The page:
Food: Let us eat cake |

Food: Let us eat cake

Angela Shelf Medearis and Gina Harlow


This simple, fudgy cake is the perfect go-to dessert for the holidays.


1/2 cup (1 stick) unsalted butter, cut into small pieces, plus more for pan

8 ounces semisweet chocolate, chopped

1 1/4 cups sugar

2 teaspoons vanilla extract

2 large eggs

1/2 cup low-fat buttermilk

1 cup all-purpose flour (spooned and leveled), plus more for pan

1/2 teaspoon salt

1/2 teaspoon baking powder

Candy Cane Icing (recipe below)

Whipped cream (optional)


1. Preheat oven to 350 F.

2. Butter and flour an 8-inch round cake pan; line bottom with parchment or waxed paper.

3. Place butter and chocolate in a large heatproof bowl and place in the microwave on high for 20-30 seconds, watching carefully so that the chocolate doesn’t burn. Stir to combine. If the chocolate hasn’t fully melted, return bowl to microwave for another 10-20 seconds. Stir to combine, and set aside to cool 5 minutes.

4. Whisk sugar and vanilla into chocolate. Add eggs and buttermilk until combined. In a small bowl, whisk together flour, salt and baking powder until well-combined. Mix flour mixture, 1/2 cup at a time, into chocolate mixture until combined.

4. Pour batter into prepared pan. Bake until cake pulls away from sides and a toothpick inserted in center has a few moist crumbs clinging to it, 45 minutes to 1 hour. Cool in pan 5 minutes. Run a knife around edge of cake; invert onto a wire rack (and leave inverted) to cool completely, about 1 hour.

5. Set cake on a serving platter. Tuck parchment or waxed paper under sides of cake (to keep platter clean). Pour icing onto center of cake. Use an offset spatula or dinner knife to spread evenly over the top and down the sides. Let set, about 30 minutes.

6. Sprinkle the top with crushed candies and chocolate shavings, if desired. Place remaining small candy canes on top for decoration, if desired. Let it set, about 40 minutes. Sprinkle top of each slice with crushed candies, chocolate shavings and small, whole candy canes, along with a dollop of whipped cream, if desired. Makes 8 servings.



4 ounces chopped semisweet chocolate

1/2 cup heavy cream

1/2 to 3/4 teaspoon peppermint extract

1/2 cup crushed candy canes (optional)

Chocolate shavings (optional)

8 small candy canes (optional)


Place chocolate in a medium bowl. In a small saucepan, bring heavy cream to a boil over high heat; stir in peppermint extract. Strain cream into the chocolate. Let stand 5 minutes; stir until smooth (mixture will appear oily at first.) Cool until mixture falls in ribbons when spoon is lifted, 2 to 6 minutes. Ice cake as decorated above.

When they hear the words “Christmas cake,” many people shudder and wonder how they’ll manage to choke down Aunt Geneva’s infamous fruitcake. Old fashioned as they are, though, Christmas cakes are for those of us who love the traditional foods of the holidays every bit as much as the newly invented confections. And while it’s true that some fruitcakes are hard to love, others are a glamorous and — yes — delicious offering that reflects cherished customs and flavors that have been passed down for generations.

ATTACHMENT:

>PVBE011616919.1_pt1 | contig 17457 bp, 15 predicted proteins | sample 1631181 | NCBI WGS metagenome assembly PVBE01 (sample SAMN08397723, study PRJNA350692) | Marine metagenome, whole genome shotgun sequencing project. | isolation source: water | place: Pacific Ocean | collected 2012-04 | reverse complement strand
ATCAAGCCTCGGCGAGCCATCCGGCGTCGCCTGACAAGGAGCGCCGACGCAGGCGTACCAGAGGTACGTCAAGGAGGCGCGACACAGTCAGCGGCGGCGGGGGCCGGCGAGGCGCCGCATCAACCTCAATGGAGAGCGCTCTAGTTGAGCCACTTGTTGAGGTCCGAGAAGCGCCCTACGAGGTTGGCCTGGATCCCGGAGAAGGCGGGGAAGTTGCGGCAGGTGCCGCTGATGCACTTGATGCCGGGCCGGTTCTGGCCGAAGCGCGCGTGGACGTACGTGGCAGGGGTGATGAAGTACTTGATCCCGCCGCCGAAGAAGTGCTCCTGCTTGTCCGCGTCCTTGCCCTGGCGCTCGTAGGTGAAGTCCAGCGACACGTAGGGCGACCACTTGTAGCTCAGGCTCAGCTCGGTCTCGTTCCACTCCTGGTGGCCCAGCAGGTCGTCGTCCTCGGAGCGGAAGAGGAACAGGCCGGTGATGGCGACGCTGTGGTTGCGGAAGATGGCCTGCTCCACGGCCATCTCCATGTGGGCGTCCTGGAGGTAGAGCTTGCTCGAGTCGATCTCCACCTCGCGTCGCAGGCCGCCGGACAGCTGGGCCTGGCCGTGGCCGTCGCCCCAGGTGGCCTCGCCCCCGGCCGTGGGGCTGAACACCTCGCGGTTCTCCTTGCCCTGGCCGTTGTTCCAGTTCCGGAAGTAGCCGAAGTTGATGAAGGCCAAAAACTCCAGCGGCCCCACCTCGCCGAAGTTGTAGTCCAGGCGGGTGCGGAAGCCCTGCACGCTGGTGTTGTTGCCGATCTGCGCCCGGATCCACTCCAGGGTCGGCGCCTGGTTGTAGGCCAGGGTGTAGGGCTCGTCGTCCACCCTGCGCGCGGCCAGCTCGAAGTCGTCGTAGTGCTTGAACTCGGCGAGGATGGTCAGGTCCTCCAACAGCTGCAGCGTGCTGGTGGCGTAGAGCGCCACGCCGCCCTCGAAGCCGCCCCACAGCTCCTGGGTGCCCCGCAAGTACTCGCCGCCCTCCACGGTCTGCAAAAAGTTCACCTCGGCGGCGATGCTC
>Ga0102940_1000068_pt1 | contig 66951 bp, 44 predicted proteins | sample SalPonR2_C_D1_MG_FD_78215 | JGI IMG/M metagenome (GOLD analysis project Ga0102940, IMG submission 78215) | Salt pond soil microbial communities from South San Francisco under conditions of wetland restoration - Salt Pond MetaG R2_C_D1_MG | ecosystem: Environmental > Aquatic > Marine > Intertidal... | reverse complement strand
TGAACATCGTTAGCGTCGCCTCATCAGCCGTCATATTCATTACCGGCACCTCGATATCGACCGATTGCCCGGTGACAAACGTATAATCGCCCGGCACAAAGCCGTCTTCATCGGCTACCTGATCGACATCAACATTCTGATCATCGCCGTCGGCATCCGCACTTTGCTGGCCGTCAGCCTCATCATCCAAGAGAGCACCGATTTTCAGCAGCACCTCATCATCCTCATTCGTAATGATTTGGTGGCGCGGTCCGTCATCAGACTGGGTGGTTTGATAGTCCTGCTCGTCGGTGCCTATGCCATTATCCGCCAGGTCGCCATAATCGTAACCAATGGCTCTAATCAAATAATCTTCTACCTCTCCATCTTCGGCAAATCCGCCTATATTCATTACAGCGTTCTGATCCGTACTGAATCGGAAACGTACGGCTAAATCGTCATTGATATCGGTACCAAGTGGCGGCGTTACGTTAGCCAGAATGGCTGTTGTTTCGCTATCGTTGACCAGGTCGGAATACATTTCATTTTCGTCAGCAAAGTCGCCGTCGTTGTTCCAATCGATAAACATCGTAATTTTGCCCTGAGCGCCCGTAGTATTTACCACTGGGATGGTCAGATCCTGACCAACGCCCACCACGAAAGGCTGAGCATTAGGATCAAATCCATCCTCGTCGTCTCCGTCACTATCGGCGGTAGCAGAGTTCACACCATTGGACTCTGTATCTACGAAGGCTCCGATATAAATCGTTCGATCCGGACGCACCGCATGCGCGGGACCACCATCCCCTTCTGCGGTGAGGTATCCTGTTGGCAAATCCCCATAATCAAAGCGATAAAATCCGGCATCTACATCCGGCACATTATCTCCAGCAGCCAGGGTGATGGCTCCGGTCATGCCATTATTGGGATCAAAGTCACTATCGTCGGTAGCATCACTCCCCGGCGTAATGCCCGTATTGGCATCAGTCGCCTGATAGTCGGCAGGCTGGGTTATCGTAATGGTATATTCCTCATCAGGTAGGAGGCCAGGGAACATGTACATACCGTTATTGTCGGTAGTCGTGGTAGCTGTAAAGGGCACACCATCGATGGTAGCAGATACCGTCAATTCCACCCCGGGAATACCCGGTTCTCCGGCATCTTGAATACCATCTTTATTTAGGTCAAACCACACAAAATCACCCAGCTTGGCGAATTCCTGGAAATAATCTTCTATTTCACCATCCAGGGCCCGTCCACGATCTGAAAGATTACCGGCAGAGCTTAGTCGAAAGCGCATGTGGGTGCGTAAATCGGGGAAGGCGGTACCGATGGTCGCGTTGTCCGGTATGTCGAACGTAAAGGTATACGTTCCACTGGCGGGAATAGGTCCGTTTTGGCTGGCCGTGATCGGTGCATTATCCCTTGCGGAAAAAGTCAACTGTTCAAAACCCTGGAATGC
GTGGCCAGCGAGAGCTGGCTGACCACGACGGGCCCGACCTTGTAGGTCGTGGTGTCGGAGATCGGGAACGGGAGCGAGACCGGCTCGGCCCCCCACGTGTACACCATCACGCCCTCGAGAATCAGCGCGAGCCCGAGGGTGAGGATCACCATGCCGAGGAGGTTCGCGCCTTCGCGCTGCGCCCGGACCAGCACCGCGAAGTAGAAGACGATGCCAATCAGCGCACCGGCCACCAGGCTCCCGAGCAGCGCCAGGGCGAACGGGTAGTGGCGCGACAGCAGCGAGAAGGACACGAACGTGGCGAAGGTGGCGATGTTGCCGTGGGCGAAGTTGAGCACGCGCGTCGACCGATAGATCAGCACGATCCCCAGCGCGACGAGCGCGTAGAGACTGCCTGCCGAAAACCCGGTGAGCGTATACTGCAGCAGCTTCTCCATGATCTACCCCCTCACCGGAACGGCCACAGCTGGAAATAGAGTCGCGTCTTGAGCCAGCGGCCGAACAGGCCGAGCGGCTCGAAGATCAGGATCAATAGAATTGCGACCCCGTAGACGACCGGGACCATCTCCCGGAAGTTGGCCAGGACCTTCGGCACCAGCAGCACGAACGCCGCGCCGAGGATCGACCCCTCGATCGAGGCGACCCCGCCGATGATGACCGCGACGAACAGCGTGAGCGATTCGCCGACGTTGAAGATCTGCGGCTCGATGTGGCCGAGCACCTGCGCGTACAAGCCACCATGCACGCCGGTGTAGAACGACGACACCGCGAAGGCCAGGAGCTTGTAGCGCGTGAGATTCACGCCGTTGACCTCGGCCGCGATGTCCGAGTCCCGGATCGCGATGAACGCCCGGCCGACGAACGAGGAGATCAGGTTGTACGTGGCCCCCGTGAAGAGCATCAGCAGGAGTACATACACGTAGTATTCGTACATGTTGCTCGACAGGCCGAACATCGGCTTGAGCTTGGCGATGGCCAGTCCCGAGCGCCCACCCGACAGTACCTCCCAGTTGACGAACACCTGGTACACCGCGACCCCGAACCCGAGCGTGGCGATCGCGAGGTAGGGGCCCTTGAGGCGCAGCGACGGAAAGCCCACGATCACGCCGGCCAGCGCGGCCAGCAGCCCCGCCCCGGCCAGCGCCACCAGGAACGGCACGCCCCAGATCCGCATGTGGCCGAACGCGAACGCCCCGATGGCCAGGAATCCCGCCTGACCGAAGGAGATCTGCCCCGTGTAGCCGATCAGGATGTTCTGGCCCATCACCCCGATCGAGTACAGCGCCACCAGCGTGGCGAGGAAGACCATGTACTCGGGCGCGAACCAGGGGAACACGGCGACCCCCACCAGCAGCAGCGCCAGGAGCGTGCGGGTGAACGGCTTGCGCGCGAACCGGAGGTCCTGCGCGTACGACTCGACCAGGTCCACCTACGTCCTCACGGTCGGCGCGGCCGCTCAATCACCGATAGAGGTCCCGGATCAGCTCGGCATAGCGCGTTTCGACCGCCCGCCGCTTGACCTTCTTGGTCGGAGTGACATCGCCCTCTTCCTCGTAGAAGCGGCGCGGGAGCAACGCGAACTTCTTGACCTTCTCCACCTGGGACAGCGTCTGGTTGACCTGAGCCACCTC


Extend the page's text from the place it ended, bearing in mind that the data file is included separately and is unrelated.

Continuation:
The first Christmas cakes were created in Britain and began life as something else entirely. Around the 16th century, during the early days of Christmas, a porridge was made to which dried fruits were added. By the 1800s, with the availability of flour, eggs and sugar, that simple cereal treat transformed into something more sophisticated. Over time, bakers spun the recipes into light and dark cakes, full of dried and candied fruit, or versions containing only nuts.

The French interpretation of a Christmas cake was a fussy, beautiful bûche de Noël. The recipe differed from tradition because it didn’t contain fruit. Instead, a sponge cake filled with chocolate buttercream was rolled to look like a Yuletide log. It is still a scrumptious showstopper today.

In America, we have continued making these heritage recipes and added a few of our own. There is nothing that says “holidays” more than a striking red velvet cake; a southern lane cake, filled with candied fruit sandwiched between light fluffy layers of white cake; a moist apple cake heady with spice; or your favorite variety of coconut cake.

A cake at Christmas is a treat worthy of the holiday, whether it’s an antique recipe or a new one like my recipe for Chocolate Candy Cane Cake. Nothing says “Celebration” like a slice of Christmas cake, the perfect holiday indulgence.

Visit Angela Shelf Medearis’ website at To see how-to videos, recipes and much, much more, Like Angela Shelf Medearis, The Kitchen Diva! on Facebook and go to Read Gina Harlow’s blog about food and gardening at Recipes may not be reprinted without permission from Angela Shelf Medearis.

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